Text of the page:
The Sixth Circuit recently held that a facsimile which lacks commercial components on its face does not constitute an advertisement under the Telephone Consumer Protection Act and ruled that the possibility of remote economic benefit to a defendant is “legally irrelevant” to determining whether the fax violates the TCPA. The Sixth Circuit’s narrow rule stands out among decisions from other courts that have adopted an expansive interpretation of “advertisement” under the TCPA, and demonstrates that the scope of the TCPA is indeed subject to limitations.
In Sandusky Wellness Center, LLC v. Medco Health Solutions, Inc., the defendant, a pharmacy benefits manager, sent two unsolicited faxes to the plaintiff, a chiropractor. The faxes informed plaintiff that medications covered by defendant’s health plans could help lower costs for plaintiff’s patients, and directed plaintiff to a complete list of “plan-preferred medications” on defendant’s website. The faxes, however, did not promote defendant’s services or solicit business from plaintiff. Nor did the faxes contain pricing, ordering or sales information. Notably, defendant did not offer for sale any of the identified medicines, either in the faxes themselves or on defendant’s website.
In reaching the conclusion that the faxes did not constitute “advertisements” under the TCPA, the Sixth Circuit focused on the statute’s definition of that term: namely, “any material advertising the commercial availability or quality of any property, goods, or services.” 47 U.S.C. § 227(a)(5). The Court rejected plaintiff’s argument that the faxes were advertisements because defendant could benefit from the faxes “several locks down the stream of commerce” and determined that the fact that the sender might gain “an ancillary, remote, and hypothetical economic benefit later on does not convert a noncommercial, informational communication into a commercial solicitation.”
The Court distinguished the faxes from other indirect means of advertisement, such as a flyer for a free seminar that contains a picture of a product for sale by the sender. The faxes at issue, by contrast, brought defendant’s “plan-preferred medications” to plaintiff’s attention, but the record showed that defendant had no interest in soliciting business from plaintiff and in fact would not receive any benefit if plaintiff did purchase the medications listed. To be an advertisement, the Court concluded, the faxes “must at least be an indirect commercial solicitation, or pretext for a commercial solicitation.”
The Sixth Circuit also affirmed the district court’s denial of plaintiff’s request for discovery that would show defendant’s pecuniary interest in the medications and the circumstances that lead to the advertisements on the ground that the requested discovery did not touch on a material question of fact. In reaching its holding, the Court reasoned that “the possibility that future economic benefits will flow from a non-commercial fax, ancillary to the content of the fax, is legally irrelevant to determining whether the fax is an ad.”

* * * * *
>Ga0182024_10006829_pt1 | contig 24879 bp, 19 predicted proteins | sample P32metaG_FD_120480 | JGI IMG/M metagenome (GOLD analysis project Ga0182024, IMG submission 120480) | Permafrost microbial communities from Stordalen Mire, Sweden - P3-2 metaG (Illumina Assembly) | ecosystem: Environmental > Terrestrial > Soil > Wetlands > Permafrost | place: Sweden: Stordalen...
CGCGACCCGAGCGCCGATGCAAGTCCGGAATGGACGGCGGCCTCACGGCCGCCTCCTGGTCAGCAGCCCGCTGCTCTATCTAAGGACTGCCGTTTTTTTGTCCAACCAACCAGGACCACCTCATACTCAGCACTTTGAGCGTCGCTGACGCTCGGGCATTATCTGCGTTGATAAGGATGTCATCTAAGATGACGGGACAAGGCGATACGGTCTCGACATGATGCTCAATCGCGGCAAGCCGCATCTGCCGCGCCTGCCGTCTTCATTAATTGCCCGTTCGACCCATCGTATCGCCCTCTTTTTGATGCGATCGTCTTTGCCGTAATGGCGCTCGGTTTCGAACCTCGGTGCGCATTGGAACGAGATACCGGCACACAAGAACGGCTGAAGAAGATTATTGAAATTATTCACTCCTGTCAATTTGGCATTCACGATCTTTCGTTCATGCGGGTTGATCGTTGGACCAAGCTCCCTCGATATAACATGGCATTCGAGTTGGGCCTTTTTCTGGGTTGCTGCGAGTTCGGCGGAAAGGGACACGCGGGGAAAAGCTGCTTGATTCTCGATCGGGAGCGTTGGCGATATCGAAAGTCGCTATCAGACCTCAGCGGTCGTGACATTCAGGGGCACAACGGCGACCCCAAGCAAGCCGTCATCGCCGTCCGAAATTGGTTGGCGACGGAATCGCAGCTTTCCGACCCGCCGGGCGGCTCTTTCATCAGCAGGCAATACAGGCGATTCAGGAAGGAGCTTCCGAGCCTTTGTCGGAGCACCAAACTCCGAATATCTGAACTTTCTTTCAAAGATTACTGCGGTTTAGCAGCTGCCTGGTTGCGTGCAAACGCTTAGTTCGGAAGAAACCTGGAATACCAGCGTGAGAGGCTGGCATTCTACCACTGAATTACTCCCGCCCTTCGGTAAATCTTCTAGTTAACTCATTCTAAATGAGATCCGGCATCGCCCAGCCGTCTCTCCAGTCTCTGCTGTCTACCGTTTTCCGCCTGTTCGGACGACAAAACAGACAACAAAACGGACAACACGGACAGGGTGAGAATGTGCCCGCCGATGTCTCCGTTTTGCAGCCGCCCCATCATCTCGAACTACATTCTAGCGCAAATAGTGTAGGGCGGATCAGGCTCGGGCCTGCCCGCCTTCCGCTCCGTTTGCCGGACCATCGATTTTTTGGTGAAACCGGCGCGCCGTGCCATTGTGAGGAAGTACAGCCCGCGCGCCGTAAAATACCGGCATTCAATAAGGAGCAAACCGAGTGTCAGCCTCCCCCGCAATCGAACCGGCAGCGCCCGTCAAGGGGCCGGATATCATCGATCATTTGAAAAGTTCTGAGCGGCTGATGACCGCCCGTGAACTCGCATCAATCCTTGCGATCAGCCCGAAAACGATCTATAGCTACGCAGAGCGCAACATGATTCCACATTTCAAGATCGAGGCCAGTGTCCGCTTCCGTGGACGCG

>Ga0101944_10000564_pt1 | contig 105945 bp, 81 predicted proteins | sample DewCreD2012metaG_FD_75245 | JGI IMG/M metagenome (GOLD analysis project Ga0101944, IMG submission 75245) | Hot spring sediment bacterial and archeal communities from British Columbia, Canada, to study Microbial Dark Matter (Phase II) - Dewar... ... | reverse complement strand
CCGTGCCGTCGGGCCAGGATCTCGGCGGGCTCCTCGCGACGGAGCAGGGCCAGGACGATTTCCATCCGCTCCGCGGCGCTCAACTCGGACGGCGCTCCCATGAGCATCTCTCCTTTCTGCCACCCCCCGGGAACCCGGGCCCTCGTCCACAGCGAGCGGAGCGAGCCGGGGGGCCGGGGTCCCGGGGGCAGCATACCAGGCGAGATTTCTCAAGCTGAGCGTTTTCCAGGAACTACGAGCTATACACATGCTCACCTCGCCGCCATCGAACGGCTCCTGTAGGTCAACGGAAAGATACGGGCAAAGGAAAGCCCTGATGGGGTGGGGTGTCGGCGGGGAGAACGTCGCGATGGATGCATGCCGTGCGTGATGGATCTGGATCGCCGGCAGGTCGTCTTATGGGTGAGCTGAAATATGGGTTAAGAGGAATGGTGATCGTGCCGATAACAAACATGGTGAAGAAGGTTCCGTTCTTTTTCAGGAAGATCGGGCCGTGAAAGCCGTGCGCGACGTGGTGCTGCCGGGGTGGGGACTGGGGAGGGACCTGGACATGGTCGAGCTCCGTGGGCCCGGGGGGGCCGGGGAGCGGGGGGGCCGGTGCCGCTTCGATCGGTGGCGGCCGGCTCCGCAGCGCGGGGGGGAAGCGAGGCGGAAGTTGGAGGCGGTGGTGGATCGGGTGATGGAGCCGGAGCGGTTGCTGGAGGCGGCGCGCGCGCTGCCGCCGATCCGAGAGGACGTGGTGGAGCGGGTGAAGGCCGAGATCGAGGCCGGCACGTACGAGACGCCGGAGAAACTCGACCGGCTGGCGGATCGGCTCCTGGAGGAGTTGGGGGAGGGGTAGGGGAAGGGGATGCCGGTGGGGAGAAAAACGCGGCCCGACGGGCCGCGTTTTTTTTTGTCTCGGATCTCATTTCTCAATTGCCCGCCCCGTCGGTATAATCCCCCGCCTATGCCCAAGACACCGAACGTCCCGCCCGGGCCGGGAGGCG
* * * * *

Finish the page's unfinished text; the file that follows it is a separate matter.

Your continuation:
This decision also highlights the different standards applicable to facsimiles and phone calls under the TCPA. The Eighth Circuit recently took a more expansive view of what may constitute “telemarketing” under the TCPA, holding that the content of telephone calls controls whether the calls were advertisements, but the purpose of telephone calls determines whether the calls were telemarketing calls. (In contrast to the TCPA’s prohibition on sending unsolicited advertisements by facsimile, the TCPA and regulations promulgated thereunder prohibit both advertising and telemarketing robocalls to both residential landline and wireless phone numbers without prior consent.) In Golan v. Veritas Enter., LLC et al., plaintiffs brought a TCPA action after receiving two prerecorded messages the stated purpose of which was to conduct a survey, but were ostensibly sent for the purpose of promoting a movie. After the action was dismissed for lack of standing because the district court concluded the messages the plaintiffs had received did not contain “an advertisement, telemarketing message, or telephone solicitation,” in violation of the TCPA, the Eighth Circuit reversed. Although the Eighth Circuit agreed that the messages did not contain an advertisement because they “did not mention property, goods, or services,” the Court found that neither the TCPA nor its implementing regulations “require an explicit mention of a good, product, or service where the implication of an improper purpose is clear from the context” and the context of the calls “indicates that they were initiated for the purpose of promoting [property, goods or services].”